Pass on the knowledge

It sounds like an over-simplification at some level, but small steps have presented us with good results.


Priyanka Rajani July 22, 2013

Our schools need teachers, good teachers that come from different walks of life and possess the basic skills needed to teach young minds. I’m not just talking about our public schools here. I’m including private schools, single-sex and co-ed, rural and urban. Our education emergency is based on the fact that millions of children are still left out of the current education system. While this truly is the most major education-related problem that needs attention and fixing on a national scale today, one has to give in to the truth that there exist many more problems for education in Pakistan — the rising costs and limited availability of quality education being the next two major factors for me.

Both problems can be solved on smaller scales — teach people how to teach. Quality education comes from good teachers (I bet school administrations disagree) and the teachers are also the number one cause of rising costs of education everywhere. The salary brings the motivation. Not being able to pay well has caused a drop in the number of people willing to join the field and hence, we’re left with those who take these jobs on as a last resort. More often than not, they don’t end up doing their jobs so well.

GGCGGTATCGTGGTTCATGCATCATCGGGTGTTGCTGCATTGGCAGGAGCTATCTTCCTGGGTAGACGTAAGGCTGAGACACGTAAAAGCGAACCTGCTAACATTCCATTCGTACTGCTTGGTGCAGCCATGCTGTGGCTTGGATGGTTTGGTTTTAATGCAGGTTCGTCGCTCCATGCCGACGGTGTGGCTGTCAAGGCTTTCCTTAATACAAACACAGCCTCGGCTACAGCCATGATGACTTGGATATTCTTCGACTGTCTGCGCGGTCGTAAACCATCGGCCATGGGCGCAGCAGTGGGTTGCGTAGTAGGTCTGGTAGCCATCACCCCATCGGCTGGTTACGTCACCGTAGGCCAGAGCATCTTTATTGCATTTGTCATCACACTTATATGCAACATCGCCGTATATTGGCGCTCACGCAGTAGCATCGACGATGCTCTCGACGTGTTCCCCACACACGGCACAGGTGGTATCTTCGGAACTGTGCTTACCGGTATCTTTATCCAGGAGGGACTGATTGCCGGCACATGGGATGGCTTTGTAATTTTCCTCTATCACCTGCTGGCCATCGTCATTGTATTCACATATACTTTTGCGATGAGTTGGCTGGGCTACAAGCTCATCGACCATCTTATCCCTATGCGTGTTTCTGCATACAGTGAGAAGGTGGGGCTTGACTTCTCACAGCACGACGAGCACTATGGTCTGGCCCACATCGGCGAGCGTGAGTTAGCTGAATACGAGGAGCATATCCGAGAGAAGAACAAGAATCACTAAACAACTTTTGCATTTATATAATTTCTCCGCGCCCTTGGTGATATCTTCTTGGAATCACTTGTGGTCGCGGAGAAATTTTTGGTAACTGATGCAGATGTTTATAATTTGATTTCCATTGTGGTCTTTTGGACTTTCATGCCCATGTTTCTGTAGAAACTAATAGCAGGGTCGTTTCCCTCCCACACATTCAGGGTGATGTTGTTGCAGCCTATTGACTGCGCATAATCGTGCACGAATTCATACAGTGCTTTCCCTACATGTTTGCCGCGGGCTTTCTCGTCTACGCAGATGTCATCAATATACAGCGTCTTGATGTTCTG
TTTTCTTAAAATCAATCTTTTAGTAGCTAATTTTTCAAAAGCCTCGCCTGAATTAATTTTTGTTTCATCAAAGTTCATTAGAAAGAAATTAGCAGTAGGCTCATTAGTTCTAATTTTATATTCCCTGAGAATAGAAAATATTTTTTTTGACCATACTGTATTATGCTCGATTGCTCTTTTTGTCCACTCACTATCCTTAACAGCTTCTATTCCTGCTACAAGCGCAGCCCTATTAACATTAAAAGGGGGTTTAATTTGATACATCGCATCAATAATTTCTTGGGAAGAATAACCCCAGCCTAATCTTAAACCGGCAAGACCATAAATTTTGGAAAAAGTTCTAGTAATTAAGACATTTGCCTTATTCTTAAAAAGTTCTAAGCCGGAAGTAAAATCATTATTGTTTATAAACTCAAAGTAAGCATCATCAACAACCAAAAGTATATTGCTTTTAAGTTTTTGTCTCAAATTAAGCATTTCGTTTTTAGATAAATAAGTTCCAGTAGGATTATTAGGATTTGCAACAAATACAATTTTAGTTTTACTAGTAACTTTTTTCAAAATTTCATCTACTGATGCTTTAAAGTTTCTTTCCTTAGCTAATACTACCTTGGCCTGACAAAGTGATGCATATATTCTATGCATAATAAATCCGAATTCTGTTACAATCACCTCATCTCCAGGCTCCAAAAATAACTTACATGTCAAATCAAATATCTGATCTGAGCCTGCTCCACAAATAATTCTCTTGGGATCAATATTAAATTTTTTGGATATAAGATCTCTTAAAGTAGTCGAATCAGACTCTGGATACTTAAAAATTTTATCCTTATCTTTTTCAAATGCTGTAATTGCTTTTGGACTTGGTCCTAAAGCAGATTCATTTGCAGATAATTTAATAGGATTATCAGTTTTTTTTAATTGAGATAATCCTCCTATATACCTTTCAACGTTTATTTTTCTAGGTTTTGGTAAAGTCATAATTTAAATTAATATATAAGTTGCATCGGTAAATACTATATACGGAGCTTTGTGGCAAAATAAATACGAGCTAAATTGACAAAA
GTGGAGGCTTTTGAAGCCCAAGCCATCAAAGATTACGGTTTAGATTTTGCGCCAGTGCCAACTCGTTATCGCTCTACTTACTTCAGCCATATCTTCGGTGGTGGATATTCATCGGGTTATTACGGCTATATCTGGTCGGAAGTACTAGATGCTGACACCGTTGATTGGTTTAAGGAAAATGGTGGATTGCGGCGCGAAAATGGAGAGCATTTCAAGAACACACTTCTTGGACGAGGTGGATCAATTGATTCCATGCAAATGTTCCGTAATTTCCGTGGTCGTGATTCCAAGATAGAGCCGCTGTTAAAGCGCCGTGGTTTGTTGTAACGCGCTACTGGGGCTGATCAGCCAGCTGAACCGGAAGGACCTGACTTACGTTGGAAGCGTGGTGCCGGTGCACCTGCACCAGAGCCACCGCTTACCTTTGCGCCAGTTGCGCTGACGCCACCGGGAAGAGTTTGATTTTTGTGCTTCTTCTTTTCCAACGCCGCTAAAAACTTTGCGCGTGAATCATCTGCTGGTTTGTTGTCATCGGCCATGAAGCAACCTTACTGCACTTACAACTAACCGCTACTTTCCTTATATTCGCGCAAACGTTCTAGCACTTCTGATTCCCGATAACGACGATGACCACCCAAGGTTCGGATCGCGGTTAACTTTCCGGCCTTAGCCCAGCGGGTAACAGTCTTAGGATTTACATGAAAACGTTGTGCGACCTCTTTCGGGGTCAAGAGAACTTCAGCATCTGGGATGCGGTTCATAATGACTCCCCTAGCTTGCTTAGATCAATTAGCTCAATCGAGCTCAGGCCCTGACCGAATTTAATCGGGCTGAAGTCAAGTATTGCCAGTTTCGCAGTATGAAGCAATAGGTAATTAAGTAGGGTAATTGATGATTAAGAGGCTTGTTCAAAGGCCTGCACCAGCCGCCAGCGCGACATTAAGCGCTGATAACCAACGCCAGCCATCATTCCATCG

Teacher training in this country, although far behind what the developed world has set as standard, is capable of making such a contribution possible. Professional lawyers, doctors, engineers, journalists, artists etc. could all teach something of value to the young minds in this country. In a place where most people cannot afford to continue their education beyond matriculation or the intermediate level, does it not make sense to  up the inspiration and knowledge provided at younger levels?

If time and money are what keep most people from entering the teaching job market, then this option presents a simple solution to the problem on a long-term basis. It sounds like an over-simplification at some level, but small steps have presented us with good results.

At the end of the day, what is more important: making sure enough people go through the current outdated and ineffective education system to become a proud member of the ‘literate Pakistan’ clan or imparting knowledge and skills that can help people support themselves in the long run?

Published in The Express Tribune, July 22nd, 2013.

COMMENTS (3)

PR | 8 years ago | Reply

@Saad, I completely agree. Not just the HEC, the education boards at the younger levels also need to sit down and decide on their standard and aims. Currently, we have different organizations and groups trying to reach the targets they've all set individually and that makes sense when you keep in mind the sheer number of problems we face but I truly believe none of this presents a long term solution to the issue. Not to put down any sincere and successful efforts, education in Pakistan can only be fixed through proper policy formulation. Punjab stands as a glorious example today.

MapleLeaf | 8 years ago | Reply a true depiction of the sorry state of affair of education system in the so called land of the pure.
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